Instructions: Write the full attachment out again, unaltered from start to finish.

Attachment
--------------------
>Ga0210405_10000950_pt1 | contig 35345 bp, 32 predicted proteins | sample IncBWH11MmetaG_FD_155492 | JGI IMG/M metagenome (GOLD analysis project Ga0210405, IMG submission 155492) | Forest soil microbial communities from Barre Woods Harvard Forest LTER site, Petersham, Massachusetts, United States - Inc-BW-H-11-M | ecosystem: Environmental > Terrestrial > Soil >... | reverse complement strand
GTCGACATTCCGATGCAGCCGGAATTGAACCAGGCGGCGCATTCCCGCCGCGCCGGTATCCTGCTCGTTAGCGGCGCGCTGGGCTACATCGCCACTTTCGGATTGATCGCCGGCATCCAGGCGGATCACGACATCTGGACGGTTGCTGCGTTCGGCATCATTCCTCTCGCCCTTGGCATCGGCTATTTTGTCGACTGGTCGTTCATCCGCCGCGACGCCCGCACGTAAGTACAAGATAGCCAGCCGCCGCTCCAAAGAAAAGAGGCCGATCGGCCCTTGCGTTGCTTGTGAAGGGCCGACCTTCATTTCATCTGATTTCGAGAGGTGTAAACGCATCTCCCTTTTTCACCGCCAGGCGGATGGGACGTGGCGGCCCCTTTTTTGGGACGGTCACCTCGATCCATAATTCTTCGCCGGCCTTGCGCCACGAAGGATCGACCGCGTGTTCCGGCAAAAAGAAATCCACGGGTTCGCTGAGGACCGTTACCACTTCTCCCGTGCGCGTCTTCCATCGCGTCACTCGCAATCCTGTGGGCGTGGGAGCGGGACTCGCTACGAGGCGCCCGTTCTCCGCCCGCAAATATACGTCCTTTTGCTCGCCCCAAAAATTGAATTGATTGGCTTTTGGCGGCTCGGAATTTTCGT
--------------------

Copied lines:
>Ga0210405_10000950_pt1 | contig 35345 bp, 32 predicted proteins | sample IncBWH11MmetaG_FD_155492 | JGI IMG/M metagenome (GOLD analysis project Ga0210405, IMG submission 155492) | Forest soil microbial communities from Barre Woods Harvard Forest LTER site, Petersham, Massachusetts, United States - Inc-BW-H-11-M | ecosystem: Environmental > Terrestrial > Soil >... | reverse complement strand
GTCGACATTCCGATGCAGCCGGAATTGAACCAGGCGGCGCATTCCCGCCGCGCCGGTATCCTGCTCGTTAGCGGCGCGCTGGGCTACATCGCCACTTTCGGATTGATCGCCGGCATCCAGGCGGATCACGACATCTGGACGGTTGCTGCGTTCGGCATCATTCCTCTCGCCCTTGGCATCGGCTATTTTGTCGACTGGTCGTTCATCCGCCGCGACGCCCGCACGTAAGTACAAGATAGCCAGCCGCCGCTCCAAAGAAAAGAGGCCGATCGGCCCTTGCGTTGCTTGTGAAGGGCCGACCTTCATTTCATCTGATTTCGAGAGGTGTAAACGCATCTCCCTTTTTCACCGCCAGGCGGATGGGACGTGGCGGCCCCTTTTTTGGGACGGTCACCTCGATCCATAATTCTTCGCCGGCCTTGCGCCACGAAGGATCGACCGCGTGTTCCGGCAAAAAGAAATCCACGGGTTCGCTGAGGACCGTTACCACTTCTCCCGTGCGCGTCTTCCATCGCGTCACTCGCAATCCTGTGGGCGTGGGAGCGGGACTCGCTACGAGGCGCCCGTTCTCCGCCCGCAAATATACGTCCTTTTGCTCGCCCCAAAAATTGAATTGATTGGCTTTTGGCGGCTCGGAATTTTCGT